“Making something, even imperfectly is empowering because it’s an expression of the self.” ~Alton & Carrie Barron MD
First posted on Tiny Buddha
Do you ever suffer from stress or anxiety?
If so, you’ve probably tried to find relief, but finding something that works for you can be quite hard. We all react differently to different remedies, and what works for one person may not be the best remedy for you.
I used to suffer from stress and anxiety a lot. After trying lots of different remedies, I finally found relief in an activity I never considered would help.
I was locked into a life dependent on templates for everything that wasn’t basic living. Without clear instructions, clear steps, and a clear understanding of the desired end, I couldn’t get myself to start a project, journey, or activity, no matter how big or small.
At every seminar or webinar, I asked a million questions. I needed to know everything in excruciating detail. The thought of missing or misunderstanding something would send me into a panic.
Just the thought of doing anything without knowing every step in advance caused me tremendous stress and anxiety. Even in something as innocuous sounding as in creating art.
I always loved art. Art materials always made me salivate, but I never made the time for it because I didn’t know what to do with those gorgeous materials.
Years ago when I was a kindergarten teacher, I used to love watching how the kids expressed themselves creatively in their art. It brought me so much joy that I eventually became an art teacher.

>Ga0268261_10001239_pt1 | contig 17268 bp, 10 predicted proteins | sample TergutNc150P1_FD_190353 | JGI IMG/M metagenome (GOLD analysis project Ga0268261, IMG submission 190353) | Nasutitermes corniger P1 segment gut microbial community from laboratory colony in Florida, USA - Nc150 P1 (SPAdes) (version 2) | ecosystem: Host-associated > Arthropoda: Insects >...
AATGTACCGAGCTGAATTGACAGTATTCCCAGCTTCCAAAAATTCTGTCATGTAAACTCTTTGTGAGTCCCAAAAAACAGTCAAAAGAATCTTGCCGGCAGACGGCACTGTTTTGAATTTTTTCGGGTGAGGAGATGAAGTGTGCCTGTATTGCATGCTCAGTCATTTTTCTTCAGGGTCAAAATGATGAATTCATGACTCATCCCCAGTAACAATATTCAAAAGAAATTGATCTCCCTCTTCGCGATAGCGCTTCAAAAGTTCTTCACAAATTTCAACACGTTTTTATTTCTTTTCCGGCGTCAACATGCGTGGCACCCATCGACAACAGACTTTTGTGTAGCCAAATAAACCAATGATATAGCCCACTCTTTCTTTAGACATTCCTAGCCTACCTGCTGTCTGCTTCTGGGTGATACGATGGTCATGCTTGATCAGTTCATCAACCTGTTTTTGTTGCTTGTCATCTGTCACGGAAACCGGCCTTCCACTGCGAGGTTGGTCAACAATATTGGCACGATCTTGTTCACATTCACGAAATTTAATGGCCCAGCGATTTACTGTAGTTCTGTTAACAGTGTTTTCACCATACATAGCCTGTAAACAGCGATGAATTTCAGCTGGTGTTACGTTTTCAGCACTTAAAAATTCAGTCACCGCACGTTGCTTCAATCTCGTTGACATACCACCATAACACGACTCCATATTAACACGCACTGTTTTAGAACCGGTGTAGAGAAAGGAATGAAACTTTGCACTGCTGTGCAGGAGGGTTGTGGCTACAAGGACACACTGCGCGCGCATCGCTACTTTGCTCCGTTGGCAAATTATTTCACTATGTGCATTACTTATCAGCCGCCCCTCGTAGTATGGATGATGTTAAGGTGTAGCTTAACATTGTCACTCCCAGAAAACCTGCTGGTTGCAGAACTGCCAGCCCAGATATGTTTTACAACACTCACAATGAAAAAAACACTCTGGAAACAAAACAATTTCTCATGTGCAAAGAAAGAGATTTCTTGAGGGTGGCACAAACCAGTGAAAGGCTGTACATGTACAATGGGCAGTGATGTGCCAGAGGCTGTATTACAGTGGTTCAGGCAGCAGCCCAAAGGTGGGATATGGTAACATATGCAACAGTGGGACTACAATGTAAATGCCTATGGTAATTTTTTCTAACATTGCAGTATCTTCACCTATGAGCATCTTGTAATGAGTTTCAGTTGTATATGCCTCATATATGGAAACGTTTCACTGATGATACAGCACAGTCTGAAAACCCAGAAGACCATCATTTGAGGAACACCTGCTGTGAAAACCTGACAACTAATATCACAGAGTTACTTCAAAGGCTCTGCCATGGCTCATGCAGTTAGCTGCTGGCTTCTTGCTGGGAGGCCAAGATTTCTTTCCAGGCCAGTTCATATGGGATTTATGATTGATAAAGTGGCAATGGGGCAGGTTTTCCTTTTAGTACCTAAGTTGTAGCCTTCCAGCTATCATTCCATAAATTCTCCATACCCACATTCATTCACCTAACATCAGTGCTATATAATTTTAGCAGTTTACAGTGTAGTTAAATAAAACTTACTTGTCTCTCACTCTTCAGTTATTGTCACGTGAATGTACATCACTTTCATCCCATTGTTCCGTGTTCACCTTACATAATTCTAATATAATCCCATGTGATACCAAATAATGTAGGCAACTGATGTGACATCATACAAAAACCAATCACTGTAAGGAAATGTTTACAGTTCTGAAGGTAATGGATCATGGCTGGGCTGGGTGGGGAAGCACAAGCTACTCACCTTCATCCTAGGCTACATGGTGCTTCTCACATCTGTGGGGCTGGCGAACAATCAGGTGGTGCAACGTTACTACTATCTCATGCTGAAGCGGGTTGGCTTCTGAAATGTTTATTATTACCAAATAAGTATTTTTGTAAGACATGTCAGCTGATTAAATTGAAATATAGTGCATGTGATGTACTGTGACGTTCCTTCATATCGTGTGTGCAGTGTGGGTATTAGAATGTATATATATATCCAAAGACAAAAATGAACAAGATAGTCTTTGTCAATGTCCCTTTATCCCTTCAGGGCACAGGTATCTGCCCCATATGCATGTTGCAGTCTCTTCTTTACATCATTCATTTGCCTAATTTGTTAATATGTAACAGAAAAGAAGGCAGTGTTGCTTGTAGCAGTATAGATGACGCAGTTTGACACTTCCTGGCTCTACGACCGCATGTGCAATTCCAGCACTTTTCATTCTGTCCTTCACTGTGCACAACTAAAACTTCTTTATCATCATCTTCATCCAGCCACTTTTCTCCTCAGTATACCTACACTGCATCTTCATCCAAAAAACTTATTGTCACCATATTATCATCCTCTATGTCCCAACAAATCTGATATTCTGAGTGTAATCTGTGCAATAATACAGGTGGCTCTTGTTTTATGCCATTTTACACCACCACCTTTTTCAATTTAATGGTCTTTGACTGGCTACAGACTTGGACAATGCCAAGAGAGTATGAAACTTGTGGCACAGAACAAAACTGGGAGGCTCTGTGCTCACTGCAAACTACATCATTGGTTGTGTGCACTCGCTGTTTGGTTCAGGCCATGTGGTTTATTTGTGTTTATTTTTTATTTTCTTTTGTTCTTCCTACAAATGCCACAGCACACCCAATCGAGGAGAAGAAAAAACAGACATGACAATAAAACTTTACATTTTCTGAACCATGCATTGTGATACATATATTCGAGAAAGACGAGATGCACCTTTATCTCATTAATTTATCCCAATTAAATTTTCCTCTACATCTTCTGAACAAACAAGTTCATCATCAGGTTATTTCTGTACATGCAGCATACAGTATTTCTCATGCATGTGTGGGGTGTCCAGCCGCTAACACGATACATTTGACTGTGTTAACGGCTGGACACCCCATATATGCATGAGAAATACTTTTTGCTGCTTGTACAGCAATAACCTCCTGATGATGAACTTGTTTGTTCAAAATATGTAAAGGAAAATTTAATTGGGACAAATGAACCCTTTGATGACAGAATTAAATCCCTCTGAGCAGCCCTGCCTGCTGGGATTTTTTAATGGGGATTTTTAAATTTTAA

This got me involved in reading any and every book on art and creativity I could find.
How I First Heard of This Unlikely Cure for Anxiety and Stress
You gain more self-awareness.
You become more resilient.
You become more confident in your decisions.
You experience peace of mind, tranquility, and sense of well-being.
So Did Creative Hand Use Heal My Stress and Anxiety?
Get Rid of Your Stress and Anxiety Once and for All
Not until I started reading voraciously about all kinds of creative art for adults and how healing it was did I discover the connection between stress, anxiety, and using your hands to create.
If I could bottle its effects, I would make a fortune.
I read a wonderful book called Painting Your Way out of a Corner about the amazing meditative effects of different types of unplanned and improvisational art.